3B – Surface Geometry
Tangent, Normal and Curvature

3B – Logical Patterns
Conditionals and Control Flow


4B – Parametric Design
Assignment 2 Workshop

4B – Space and Time
Clock and Persistence


5B – Material Elasticity
Particles and Springs

5B – Mesh Geometry
Subdivision Tutorial


6B – Simulated Design
Assignment 3 Workshop

Concluding Session
Discussion and review


Course Instructors

Cohort 01

Pamela Chua
Adjunct Lecturer

Chia Sheng Wei
Valent Tan
Janice Yong

Teaching Assistants

Cohort 05

Jason Lim
Lecturer (Course Lead)

Chin Kee Ting
Yeo Kai Lin
Sean Yap
Teaching Assistants

Cohort 09

Zheng Kai
Faculty Fellow

Chia Sheng Wei
Kwang Kai Jie
Julius Ang

Teaching Assistants

Cohort 02

Sam Conrad Joyce
Assist. Professor

Benedict Tan
Kwang Kai Jie

Teaching Assistants

Cohort 06

Yehezkiel Wiliardy
Adjunct Lecturer

Heong Kheng Boon
Kat Yong Jie
Teaching Assistants

Cohort 10

Zheng Kai
Faculty Fellow

Chia Sheng Wei
Kwang Kai Jie

Teaching Assistants

Cohort 03

Jason Lim
Lecturer (Course Lead)

Valent Tan
Janice Yong

Tay Jing Zhi
Teaching Assistants

Cohort 07

Rachel Tan
Adjunct lecturer

Tay Jing Zhi
Wong Siong Min
Jovin Lim
Teaching Assistants

Cohort 11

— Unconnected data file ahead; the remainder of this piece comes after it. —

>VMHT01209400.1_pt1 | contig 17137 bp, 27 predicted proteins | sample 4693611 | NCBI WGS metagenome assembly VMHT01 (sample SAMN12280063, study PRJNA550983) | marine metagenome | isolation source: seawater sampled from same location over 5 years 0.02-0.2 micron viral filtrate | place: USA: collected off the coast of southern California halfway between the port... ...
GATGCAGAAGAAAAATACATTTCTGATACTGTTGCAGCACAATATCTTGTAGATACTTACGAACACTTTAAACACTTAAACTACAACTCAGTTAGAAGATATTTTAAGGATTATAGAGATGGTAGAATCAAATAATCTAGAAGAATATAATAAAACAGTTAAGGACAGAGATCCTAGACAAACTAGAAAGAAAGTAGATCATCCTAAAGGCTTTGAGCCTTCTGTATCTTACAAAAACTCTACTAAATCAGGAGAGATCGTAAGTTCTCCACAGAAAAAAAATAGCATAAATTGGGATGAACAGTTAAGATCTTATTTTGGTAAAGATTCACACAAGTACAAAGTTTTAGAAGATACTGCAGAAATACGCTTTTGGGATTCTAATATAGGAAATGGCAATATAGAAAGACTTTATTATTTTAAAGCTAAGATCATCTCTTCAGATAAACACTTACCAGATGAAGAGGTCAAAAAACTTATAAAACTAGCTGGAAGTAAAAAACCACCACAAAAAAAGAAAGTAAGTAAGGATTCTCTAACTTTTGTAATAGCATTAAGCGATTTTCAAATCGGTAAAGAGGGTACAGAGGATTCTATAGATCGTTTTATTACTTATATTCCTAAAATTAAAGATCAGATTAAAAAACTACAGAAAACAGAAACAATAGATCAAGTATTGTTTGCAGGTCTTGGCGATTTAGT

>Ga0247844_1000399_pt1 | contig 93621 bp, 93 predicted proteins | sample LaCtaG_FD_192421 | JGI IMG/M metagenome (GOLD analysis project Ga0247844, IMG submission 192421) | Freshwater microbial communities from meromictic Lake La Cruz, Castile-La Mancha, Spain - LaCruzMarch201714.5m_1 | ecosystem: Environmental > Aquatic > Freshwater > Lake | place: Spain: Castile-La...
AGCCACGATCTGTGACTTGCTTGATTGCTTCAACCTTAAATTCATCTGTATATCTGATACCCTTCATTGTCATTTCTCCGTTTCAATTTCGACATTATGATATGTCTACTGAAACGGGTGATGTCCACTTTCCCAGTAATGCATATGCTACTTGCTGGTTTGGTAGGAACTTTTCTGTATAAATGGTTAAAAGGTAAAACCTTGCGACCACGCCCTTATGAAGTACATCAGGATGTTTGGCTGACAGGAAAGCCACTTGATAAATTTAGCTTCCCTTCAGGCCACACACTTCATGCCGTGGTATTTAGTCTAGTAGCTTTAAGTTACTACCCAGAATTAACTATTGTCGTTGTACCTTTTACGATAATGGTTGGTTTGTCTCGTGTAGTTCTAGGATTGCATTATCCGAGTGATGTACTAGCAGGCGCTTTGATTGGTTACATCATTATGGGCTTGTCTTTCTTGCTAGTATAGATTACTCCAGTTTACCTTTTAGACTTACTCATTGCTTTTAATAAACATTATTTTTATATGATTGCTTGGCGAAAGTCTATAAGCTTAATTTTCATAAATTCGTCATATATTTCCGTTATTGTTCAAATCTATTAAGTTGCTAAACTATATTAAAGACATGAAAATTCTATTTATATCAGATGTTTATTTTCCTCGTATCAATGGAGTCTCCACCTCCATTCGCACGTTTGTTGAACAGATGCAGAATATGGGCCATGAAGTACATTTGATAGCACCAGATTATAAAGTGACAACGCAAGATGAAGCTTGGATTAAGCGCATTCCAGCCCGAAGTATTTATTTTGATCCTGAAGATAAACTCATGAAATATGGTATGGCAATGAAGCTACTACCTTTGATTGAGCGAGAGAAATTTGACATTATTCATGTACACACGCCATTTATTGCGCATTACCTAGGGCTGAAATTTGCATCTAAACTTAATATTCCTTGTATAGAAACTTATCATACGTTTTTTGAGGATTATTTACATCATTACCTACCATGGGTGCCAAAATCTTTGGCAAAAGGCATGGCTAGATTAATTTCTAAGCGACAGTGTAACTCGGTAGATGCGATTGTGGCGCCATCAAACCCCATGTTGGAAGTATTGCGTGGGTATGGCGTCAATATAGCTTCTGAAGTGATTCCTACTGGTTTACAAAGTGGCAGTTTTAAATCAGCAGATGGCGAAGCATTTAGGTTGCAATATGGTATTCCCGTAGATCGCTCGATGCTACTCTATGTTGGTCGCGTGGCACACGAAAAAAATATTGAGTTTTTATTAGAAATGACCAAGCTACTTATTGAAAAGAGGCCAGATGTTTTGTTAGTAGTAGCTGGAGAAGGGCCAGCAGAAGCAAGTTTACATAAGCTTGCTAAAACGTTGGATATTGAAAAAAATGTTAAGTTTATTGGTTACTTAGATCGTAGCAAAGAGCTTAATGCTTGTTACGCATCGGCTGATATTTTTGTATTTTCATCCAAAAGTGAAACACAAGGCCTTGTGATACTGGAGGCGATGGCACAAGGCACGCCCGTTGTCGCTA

Jason Lim
Lecturer (Course Lead)
Online

Chia Sheng Wei
Teaching Assistant

Cohort 04

Yehezkiel Wiliardy
Adjunct Lecturer

Kwang Kai Jie
Benjamin Lim
Julius Ang
Teaching Assistants

Cohort 08

Rachel Tan
Adjunct Lecturer

Tay Jing Zhi
Aaron Soares
David Chung
Teaching Assistants

Grading Components

The table below summarizes grading components. Assignments 1, 2 and 3 will be handed out in the ASD led half of the course (weeks 1 to 6). The 2D Project will be a common project that involves all freshmore courses. The remaining components are part of ISTD led weeks 8 to 14.

WeekComponentWeight
1 – 2Assignment 114%
3 – 4Assignment 215%
5 – 6Assignment 315%
8 – 13Coursework9%
8 – 131D Project10%
102D Project10%
12Quiz5%
14Final Examination20%
Evaluation Survey &
Course Participation
2%
Total100%

Course Policies

Coursework submitted within seven days after the deadline will have a 50% penalty on the score, thereafter will have a 100% penalty. Students may only miss formal assessments (quizzes, exams) due to the following reasons: (1) medical leave, (2) family emergencies, (3) other matters beyond their control, with documentary proof.

During class sessions all personal communication devices should be switched to silent mode. The use of social media unrelated to classroom activities (such as for private mail, instant messaging, surfing the internet, reading the news, or playing games) is considered inappropriate and distracting to other people.

Copying from someone else’s assignments or other class content is considered cheating and is not tolerated in this class. Signing an attendance sheet in place of another student is also considered cheating. You are expected to attend all classroom sessions.

Please remember that attempting to dishonestly influence or manipulate an academic evaluation, grade, or record is considered a breach of course rules and will be taken very seriously by the instructors, leading to undesirable results for the students conducting these actions.